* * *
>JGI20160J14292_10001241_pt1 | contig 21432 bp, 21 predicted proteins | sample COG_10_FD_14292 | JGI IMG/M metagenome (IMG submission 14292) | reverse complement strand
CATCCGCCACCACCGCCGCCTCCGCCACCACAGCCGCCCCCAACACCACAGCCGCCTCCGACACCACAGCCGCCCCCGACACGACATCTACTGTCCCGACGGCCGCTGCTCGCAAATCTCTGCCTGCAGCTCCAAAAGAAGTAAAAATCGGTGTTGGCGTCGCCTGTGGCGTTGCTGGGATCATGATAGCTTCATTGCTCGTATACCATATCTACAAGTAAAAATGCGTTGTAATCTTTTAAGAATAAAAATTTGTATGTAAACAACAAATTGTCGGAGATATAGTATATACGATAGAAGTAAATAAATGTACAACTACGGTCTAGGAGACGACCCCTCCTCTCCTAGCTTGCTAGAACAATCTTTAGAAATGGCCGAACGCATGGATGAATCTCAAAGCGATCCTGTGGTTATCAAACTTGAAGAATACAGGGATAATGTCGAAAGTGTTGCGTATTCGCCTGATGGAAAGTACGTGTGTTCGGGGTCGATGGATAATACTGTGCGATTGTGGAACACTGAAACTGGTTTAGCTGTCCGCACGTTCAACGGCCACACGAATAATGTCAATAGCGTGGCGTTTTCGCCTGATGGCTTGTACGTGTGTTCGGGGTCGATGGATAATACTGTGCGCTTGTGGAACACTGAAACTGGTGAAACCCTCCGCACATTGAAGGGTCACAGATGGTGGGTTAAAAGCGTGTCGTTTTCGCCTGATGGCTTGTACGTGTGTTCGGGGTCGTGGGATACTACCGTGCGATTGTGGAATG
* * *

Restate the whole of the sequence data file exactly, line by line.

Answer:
>JGI20160J14292_10001241_pt1 | contig 21432 bp, 21 predicted proteins | sample COG_10_FD_14292 | JGI IMG/M metagenome (IMG submission 14292) | reverse complement strand
CATCCGCCACCACCGCCGCCTCCGCCACCACAGCCGCCCCCAACACCACAGCCGCCTCCGACACCACAGCCGCCCCCGACACGACATCTACTGTCCCGACGGCCGCTGCTCGCAAATCTCTGCCTGCAGCTCCAAAAGAAGTAAAAATCGGTGTTGGCGTCGCCTGTGGCGTTGCTGGGATCATGATAGCTTCATTGCTCGTATACCATATCTACAAGTAAAAATGCGTTGTAATCTTTTAAGAATAAAAATTTGTATGTAAACAACAAATTGTCGGAGATATAGTATATACGATAGAAGTAAATAAATGTACAACTACGGTCTAGGAGACGACCCCTCCTCTCCTAGCTTGCTAGAACAATCTTTAGAAATGGCCGAACGCATGGATGAATCTCAAAGCGATCCTGTGGTTATCAAACTTGAAGAATACAGGGATAATGTCGAAAGTGTTGCGTATTCGCCTGATGGAAAGTACGTGTGTTCGGGGTCGATGGATAATACTGTGCGATTGTGGAACACTGAAACTGGTTTAGCTGTCCGCACGTTCAACGGCCACACGAATAATGTCAATAGCGTGGCGTTTTCGCCTGATGGCTTGTACGTGTGTTCGGGGTCGATGGATAATACTGTGCGCTTGTGGAACACTGAAACTGGTGAAACCCTCCGCACATTGAAGGGTCACAGATGGTGGGTTAAAAGCGTGTCGTTTTCGCCTGATGGCTTGTACGTGTGTTCGGGGTCGTGGGATACTACCGTGCGATTGTGGAATG